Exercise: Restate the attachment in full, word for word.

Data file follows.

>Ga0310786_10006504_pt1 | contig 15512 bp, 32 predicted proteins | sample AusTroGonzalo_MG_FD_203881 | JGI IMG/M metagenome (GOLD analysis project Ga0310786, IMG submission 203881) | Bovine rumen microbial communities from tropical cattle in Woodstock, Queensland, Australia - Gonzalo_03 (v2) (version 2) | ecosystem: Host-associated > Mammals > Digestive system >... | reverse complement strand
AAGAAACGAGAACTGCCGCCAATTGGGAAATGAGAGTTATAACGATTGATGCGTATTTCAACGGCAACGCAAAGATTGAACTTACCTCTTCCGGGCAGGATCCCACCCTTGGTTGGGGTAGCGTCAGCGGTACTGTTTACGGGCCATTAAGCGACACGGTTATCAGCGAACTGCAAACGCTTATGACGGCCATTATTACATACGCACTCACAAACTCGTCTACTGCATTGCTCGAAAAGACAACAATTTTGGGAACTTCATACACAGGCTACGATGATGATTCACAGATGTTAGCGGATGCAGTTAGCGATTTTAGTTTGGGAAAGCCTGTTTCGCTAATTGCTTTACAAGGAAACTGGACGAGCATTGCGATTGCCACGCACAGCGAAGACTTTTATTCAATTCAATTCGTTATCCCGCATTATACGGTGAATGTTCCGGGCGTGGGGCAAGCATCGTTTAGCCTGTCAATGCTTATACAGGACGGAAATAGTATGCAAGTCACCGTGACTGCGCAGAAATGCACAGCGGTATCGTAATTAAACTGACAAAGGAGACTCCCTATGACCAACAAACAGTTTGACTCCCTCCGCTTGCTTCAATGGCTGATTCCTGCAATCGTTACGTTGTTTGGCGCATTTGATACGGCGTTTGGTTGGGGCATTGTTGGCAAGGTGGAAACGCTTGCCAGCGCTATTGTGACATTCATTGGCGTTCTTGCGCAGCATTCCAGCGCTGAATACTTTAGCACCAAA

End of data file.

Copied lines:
>Ga0310786_10006504_pt1 | contig 15512 bp, 32 predicted proteins | sample AusTroGonzalo_MG_FD_203881 | JGI IMG/M metagenome (GOLD analysis project Ga0310786, IMG submission 203881) | Bovine rumen microbial communities from tropical cattle in Woodstock, Queensland, Australia - Gonzalo_03 (v2) (version 2) | ecosystem: Host-associated > Mammals > Digestive system >... | reverse complement strand
AAGAAACGAGAACTGCCGCCAATTGGGAAATGAGAGTTATAACGATTGATGCGTATTTCAACGGCAACGCAAAGATTGAACTTACCTCTTCCGGGCAGGATCCCACCCTTGGTTGGGGTAGCGTCAGCGGTACTGTTTACGGGCCATTAAGCGACACGGTTATCAGCGAACTGCAAACGCTTATGACGGCCATTATTACATACGCACTCACAAACTCGTCTACTGCATTGCTCGAAAAGACAACAATTTTGGGAACTTCATACACAGGCTACGATGATGATTCACAGATGTTAGCGGATGCAGTTAGCGATTTTAGTTTGGGAAAGCCTGTTTCGCTAATTGCTTTACAAGGAAACTGGACGAGCATTGCGATTGCCACGCACAGCGAAGACTTTTATTCAATTCAATTCGTTATCCCGCATTATACGGTGAATGTTCCGGGCGTGGGGCAAGCATCGTTTAGCCTGTCAATGCTTATACAGGACGGAAATAGTATGCAAGTCACCGTGACTGCGCAGAAATGCACAGCGGTATCGTAATTAAACTGACAAAGGAGACTCCCTATGACCAACAAACAGTTTGACTCCCTCCGCTTGCTTCAATGGCTGATTCCTGCAATCGTTACGTTGTTTGGCGCATTTGATACGGCGTTTGGTTGGGGCATTGTTGGCAAGGTGGAAACGCTTGCCAGCGCTATTGTGACATTCATTGGCGTTCTTGCGCAGCATTCCAGCGCTGAATACTTTAGCACCAAA